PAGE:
Ester Hofvander-Sandberg was one of the first female legal practitioners and lawyers in Sweden.
Ester Hofvander-Sandberg was born in 1888. She had an itinerant childhood, spent in various different places in Scania. In 1907 she gained her school-leaving certificate, followed in 1908 by her public school teacher training qualification. She then became director of the Klippan coeducational school from 1908–1910. In 1911 she married Ivar Sandberg who was a legal practitioner and a lawyer in Eslöv. The couple’s only child, a daughter named Maj, was born in 1912.
Ester Hofvander-Sandberg registered to study at the law faculty of Lund university in October 1911. She became the third woman in Sweden to qualify with a degree as Master of law in May 1915. Ester Hofvander-Sandberg spent her entire professional life as a lawyer in Eslöv. She and her husband ran Eslövs Advokatbyrå for many years. During the period of 1931–1942 she was a member of Sveriges advokatsamfund (Swedish bar association).
As a married woman Ester Hofvander-Sandberg encountered difficulties when she began her career as a professional legal practitioner. A change in the law in 1897 had paved the way for women to also become lawyers and legal representatives for others in court. According to the current marriage laws married women were, at that time, still considered to be wards of their husbands. Women were officially viewed as minors and thus were not allowed to represent others in court. This caused problems during the 1910s for female legal practitioners who were married, as in certain circumstances they were prohibited from carrying out their trade.
In 1915 Ester Hofvander-Sandberg was involved in a case where the issue of married female legal practitioners became the focal point. She was to appear as a legal representative at Frosta district court in Scania. The court confirmed, in the meantime, that she was married and thus forbidden from serving as a court representative according to the current regulations. This was despite the fact that she had a power of attorney from her husband which enabled her to serve as a representative in the case. Ester Hofvander-Sandberg took the struggle for the right to appear as a legal representative to a higher authority, thereby generating major attention in the daily press. The controversy surrounding her case – and that of other similar cases – resulted in a change in the law in 1916, giving married women the right to serve as legal representatives for others.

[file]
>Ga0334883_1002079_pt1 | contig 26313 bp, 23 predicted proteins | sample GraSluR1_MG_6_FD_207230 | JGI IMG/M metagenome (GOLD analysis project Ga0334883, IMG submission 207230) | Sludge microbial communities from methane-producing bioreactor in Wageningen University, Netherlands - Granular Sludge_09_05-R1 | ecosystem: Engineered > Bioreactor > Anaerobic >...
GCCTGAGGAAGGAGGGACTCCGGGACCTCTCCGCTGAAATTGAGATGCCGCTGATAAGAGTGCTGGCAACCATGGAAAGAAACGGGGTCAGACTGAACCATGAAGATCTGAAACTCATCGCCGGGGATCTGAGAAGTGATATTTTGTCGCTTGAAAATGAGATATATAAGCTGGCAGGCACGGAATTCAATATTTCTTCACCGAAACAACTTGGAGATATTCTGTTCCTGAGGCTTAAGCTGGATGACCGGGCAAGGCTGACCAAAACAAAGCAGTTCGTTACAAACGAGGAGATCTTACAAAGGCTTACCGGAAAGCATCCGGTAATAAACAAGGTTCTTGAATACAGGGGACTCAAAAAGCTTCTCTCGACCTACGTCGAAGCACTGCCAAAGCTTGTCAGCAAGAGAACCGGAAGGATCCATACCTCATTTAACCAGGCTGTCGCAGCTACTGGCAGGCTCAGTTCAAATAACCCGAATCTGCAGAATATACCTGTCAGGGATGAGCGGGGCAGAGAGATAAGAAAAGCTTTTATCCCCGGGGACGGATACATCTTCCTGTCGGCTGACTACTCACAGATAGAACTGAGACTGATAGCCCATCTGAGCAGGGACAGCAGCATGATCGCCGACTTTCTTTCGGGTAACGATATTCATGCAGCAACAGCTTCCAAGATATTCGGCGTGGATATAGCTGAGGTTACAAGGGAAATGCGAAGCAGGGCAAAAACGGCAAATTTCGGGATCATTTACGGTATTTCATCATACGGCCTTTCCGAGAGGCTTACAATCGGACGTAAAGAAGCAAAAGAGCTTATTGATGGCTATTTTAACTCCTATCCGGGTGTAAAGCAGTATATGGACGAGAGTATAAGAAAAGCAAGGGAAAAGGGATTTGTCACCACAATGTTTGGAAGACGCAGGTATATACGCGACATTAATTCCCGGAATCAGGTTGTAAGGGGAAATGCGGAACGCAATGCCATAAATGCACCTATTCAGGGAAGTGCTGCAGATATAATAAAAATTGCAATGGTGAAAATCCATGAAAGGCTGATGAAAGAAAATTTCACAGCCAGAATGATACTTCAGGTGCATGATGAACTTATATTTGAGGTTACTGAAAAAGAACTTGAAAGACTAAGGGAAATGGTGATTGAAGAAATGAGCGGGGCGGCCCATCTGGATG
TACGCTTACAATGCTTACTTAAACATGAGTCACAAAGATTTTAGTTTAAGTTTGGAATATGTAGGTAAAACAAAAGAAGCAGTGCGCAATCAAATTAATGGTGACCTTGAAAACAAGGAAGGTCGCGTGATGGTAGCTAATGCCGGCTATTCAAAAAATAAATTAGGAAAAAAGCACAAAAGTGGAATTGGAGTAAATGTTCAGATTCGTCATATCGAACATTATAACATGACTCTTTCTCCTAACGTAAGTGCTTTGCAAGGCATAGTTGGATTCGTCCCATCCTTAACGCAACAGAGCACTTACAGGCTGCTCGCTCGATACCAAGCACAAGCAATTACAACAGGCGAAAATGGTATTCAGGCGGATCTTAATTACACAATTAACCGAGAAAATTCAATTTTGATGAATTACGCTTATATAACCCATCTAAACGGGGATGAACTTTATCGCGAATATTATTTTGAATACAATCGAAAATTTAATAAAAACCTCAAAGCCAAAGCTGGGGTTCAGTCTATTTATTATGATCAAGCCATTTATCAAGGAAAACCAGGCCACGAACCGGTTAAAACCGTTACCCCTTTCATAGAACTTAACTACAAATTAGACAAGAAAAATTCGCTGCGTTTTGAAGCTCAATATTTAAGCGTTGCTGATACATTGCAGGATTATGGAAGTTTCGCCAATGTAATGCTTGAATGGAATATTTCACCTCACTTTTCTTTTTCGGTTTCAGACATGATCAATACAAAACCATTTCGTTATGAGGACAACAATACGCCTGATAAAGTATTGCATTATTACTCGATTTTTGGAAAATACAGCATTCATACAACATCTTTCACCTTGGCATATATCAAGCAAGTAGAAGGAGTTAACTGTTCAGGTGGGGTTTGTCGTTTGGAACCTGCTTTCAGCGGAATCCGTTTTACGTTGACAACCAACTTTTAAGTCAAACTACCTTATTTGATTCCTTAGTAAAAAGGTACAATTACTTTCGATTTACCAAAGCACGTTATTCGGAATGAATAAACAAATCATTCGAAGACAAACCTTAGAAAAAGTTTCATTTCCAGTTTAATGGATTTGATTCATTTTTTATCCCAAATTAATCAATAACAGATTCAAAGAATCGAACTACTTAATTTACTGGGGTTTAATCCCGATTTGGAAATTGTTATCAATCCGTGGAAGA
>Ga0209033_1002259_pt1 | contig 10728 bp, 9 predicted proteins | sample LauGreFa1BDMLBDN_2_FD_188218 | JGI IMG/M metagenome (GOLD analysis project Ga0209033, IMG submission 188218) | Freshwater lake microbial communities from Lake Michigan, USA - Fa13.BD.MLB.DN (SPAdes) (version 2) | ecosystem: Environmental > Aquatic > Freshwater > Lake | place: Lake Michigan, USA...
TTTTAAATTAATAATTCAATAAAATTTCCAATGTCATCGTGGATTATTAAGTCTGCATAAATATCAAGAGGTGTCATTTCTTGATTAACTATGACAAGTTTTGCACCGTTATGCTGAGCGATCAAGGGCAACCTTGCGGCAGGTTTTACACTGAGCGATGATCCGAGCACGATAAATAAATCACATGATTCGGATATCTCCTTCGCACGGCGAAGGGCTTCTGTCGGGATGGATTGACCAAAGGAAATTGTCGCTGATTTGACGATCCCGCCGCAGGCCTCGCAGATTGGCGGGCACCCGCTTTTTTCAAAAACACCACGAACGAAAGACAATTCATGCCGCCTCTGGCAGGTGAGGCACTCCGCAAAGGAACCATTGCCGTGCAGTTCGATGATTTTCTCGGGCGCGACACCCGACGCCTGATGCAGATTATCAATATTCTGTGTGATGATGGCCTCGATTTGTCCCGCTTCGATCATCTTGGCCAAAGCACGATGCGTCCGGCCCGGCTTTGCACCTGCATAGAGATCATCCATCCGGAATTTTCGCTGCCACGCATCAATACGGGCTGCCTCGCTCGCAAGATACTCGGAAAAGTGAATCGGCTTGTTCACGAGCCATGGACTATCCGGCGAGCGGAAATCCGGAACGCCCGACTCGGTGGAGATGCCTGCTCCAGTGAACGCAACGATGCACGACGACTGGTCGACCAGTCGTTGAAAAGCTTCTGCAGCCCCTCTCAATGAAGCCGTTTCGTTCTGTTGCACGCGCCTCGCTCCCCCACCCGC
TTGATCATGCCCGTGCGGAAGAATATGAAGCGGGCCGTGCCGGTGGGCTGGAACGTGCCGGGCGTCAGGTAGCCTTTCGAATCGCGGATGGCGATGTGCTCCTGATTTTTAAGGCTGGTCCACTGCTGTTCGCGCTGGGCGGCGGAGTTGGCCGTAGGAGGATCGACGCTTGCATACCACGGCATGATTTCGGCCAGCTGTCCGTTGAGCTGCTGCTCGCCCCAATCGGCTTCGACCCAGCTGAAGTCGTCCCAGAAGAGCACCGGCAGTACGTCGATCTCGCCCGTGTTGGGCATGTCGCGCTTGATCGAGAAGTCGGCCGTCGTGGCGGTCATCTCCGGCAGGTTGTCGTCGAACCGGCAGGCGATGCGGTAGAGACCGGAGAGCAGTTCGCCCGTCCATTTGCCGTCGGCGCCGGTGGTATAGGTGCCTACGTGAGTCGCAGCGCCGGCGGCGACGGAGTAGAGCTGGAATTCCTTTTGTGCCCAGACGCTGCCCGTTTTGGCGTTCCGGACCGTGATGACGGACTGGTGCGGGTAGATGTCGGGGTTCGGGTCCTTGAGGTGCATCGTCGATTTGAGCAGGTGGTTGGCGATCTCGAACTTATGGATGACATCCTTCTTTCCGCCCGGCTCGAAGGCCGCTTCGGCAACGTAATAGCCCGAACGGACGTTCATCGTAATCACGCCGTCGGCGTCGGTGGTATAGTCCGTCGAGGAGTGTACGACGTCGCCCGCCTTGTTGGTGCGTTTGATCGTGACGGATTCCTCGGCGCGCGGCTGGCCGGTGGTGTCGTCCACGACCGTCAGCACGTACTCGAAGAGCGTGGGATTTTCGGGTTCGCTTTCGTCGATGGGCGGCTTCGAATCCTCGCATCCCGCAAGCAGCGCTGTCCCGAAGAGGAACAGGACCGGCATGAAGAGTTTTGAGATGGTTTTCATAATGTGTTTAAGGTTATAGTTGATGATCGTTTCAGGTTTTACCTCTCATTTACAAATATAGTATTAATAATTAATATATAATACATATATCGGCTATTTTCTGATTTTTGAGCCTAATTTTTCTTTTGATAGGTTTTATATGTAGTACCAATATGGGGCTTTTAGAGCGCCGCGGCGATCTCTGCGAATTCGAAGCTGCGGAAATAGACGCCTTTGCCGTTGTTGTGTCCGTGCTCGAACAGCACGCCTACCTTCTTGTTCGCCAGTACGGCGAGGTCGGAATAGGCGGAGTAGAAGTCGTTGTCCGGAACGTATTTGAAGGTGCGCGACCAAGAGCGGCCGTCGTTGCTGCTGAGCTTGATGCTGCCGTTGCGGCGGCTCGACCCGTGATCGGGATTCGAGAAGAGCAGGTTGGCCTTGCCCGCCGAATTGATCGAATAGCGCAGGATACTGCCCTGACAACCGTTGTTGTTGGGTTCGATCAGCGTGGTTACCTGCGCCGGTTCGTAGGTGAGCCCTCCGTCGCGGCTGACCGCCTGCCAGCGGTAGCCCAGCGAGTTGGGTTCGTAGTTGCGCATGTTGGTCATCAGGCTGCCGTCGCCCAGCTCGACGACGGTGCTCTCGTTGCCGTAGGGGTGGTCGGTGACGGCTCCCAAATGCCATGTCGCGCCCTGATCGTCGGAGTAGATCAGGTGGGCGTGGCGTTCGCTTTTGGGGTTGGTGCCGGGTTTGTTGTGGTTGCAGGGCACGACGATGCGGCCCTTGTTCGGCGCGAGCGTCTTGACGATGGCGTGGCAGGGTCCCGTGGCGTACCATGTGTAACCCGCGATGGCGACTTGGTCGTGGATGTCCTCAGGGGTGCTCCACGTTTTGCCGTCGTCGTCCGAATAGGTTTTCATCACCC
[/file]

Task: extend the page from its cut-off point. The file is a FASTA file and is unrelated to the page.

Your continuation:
In terms of her legal activities Ester Hofvander-Sandberg was known for being an energetic and perceptive lawyer and she managed her cases with an iron fist. One of her first cases was in defence of herself. In 1917 she became accused by the city treasurer of Eslöv of ‘vållande till eldskada å annans egendom’ (causing fire damage to another’s property). Ester Hofvander-Sandberg had forgotten to pull the plug of her electric iron out of the wall and a fire had started which damaged the window frames in her apartment. Despite earnest petitioning that the whole thing was an accident she was charged with the crime in both the district court and the court of appeal.
Apart from her legal activities Ester Hofvander-Sandberg also played a leading role in Eslöv municipal life. She served as a representative on the town council for 25 years and, further, she was active in the town council’s wartime emergency commission, the coeducational school board, the public school board, and the pensions agency. Ester Hofvander-Sandberg was appointed a member of the order of the Vasa, first class, in November 1955 in recognition of her professional achievements.
Ester Hofvander-Sandberg died in Rome in 1967 and is buried at Eslöv cemetery.